Have a look::Using BCC

People have become hypersensitive about their privacy during the last few years. They now expect that their details will be used only for the purposes for which they have been provided and not shared by original trustees. This is especially true of email addresses because of the huge volume of unsolicited commercial email (spam) circulating the web. Despite this, numbers of people using email unwittingly reveal the email addresses of other people to whom they are sending email.

Blind Carbon Copy

The term Blind Carbon Copy is a hangover from the dim, dark ages before word processors when we used typewriters (some of you have probably never seen a typewriter).
It was a somewhat messy, but proficient process. When one wanted to send an original letter to one person and copies to several other people without showing each recipient who the other recipients were, a BCC annotation was made on the original. Each copy displayed only the name and address of the individual recipient, but the BCC notation on the original showed to whom the copies had been mailed.
Some email programs allow you to enter email addresses into the BCC field and send them. When you do that each recipient receives your message, but the names of other recipients are not displayed.

That is why they are called ‘blind’ – they are not seen.

By using the BCC feature you preserve the identities of those who are on your mailing list and ensure that anyone receiving your email cannot email your list or harvest their email addresses and sell them.

Please Remember:

It is Important to remove all personal email when forwarding items from this, or any other list to individuals or other discussion groups (unless the message asks readers to contact them via email or phone).

Remember, a lot of us have a great deal of information in our sigs (signature files) that appear at the bottom of many of our messages.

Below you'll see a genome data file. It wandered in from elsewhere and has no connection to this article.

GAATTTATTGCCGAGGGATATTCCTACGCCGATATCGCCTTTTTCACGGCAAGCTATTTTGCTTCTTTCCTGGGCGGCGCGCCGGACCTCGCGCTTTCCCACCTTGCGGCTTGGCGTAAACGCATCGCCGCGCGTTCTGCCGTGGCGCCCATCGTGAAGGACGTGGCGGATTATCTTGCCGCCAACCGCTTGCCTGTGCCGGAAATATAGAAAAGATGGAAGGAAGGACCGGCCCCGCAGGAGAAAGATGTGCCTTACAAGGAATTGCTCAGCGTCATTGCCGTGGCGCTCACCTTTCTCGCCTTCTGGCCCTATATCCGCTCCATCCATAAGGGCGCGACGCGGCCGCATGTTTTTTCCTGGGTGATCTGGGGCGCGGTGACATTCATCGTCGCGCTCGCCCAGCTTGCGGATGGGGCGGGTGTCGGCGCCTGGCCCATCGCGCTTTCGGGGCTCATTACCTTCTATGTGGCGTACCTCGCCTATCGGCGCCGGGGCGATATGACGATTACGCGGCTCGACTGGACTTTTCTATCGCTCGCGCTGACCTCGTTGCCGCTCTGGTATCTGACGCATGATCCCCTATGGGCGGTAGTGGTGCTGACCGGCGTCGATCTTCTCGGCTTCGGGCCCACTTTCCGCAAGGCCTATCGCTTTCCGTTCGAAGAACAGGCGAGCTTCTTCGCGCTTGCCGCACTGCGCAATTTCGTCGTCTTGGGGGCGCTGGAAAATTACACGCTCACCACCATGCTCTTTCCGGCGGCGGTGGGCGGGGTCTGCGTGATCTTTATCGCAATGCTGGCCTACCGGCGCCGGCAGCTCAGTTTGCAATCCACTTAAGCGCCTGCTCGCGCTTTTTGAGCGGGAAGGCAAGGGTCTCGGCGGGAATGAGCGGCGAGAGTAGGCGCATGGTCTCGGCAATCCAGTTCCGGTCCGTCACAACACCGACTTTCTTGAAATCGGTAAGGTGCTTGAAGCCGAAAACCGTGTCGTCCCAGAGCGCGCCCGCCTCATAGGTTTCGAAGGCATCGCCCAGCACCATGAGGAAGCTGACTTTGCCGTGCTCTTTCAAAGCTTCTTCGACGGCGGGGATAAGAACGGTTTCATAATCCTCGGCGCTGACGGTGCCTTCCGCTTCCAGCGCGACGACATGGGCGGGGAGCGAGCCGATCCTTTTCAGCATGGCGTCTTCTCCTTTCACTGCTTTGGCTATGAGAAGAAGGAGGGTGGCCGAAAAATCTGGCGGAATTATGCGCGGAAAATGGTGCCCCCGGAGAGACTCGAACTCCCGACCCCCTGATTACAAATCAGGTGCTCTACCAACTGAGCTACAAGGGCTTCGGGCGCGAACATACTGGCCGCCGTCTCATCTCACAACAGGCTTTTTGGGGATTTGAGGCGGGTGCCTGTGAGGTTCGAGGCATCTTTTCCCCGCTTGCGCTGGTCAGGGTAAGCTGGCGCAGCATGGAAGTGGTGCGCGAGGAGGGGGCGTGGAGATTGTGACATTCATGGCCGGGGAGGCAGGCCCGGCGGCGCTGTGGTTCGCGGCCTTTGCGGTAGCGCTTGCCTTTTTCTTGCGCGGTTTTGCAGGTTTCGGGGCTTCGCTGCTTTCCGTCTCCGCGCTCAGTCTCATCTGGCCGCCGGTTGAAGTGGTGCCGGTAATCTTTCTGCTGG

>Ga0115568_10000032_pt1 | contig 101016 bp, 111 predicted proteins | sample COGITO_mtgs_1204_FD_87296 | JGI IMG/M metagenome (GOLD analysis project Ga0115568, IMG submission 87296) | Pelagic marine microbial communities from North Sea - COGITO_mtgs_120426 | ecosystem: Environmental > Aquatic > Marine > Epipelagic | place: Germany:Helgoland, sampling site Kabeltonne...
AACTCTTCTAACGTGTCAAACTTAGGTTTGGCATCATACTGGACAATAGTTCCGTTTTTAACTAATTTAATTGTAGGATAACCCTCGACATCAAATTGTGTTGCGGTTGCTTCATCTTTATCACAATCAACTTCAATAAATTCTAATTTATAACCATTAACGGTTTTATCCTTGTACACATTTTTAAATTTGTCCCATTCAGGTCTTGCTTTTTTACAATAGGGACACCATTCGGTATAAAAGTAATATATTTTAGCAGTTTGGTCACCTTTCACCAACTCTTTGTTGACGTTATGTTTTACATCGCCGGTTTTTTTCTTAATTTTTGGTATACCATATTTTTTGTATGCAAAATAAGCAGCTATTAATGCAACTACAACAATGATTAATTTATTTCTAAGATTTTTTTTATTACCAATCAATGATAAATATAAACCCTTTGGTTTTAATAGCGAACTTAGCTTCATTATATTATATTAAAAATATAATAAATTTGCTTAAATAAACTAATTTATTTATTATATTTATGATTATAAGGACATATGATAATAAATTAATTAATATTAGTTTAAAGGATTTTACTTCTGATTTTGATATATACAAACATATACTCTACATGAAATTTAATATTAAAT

E-mailers should also cut out email addresses from forwards when forwarding the message on. I know I have received unsolicited emails from individuals who have gotten my address via a forwarded message from this group. Although more annoying than serious, it could have been worse.



Many times friends on e-mail ask me about me using the Bcc address on e-mails and commenting about my e-mails not ha ng long lists of other e-mail addresses where the e-mail had been sent prior to me receiving it.

Please read all of this and you will understand why I do things the way I do. Also this is not a fake or ridiculous idea from a crank.

Do you wonder why you get viruses or junk mail? Do you hate it?

Every time you forward an e-mail there is information left over from the people that got the message before you – namely their e-mail addresses. As the messages get forwarded along, the list of addresses builds, and builds, and builds, and all it takes is for some poor sap to get a virus, and his computer can send that virus to every e-mail address that has come across his computer.

Or, someone can take all of those addresses and sell them or send junk mail to them in the hopes that you will go to the site and he will make five cents.

That’s right, all of that inconvenience over a nickel.

How do you stop it?

Well, there are two easy steps:

1) When you forward an email, DELETE all of the other addresses that appear in the body of the message.

That’s right, delete them. Highlight them; then delete them, backspace them, whatever it is you know how to do. It only takes a second.

2) Whenever you send an e-mail, don’t use the “To:” or “Cc:” columns for adding email addresses. Use the “Bcc:” or “blind carbon copy” column for sending the message. This way the people that you send to only see their own email address.

If you don’t see your “Bcc:” option, click on where it says “To:” and your address list will appear. Highlight the address and click “Bcc:”. When you “select recipients” you can put the recipients in the “Bcc” box instead of the “To” box.

And that’s it – it’s that easy

This should be forwarded (MINUS my email address!) to everyone on your e-mail list who does not use “Bcc.” And this should also confirm why you >should “clean-up” your e-mails.

Knowledge comes, but Wisdom lingers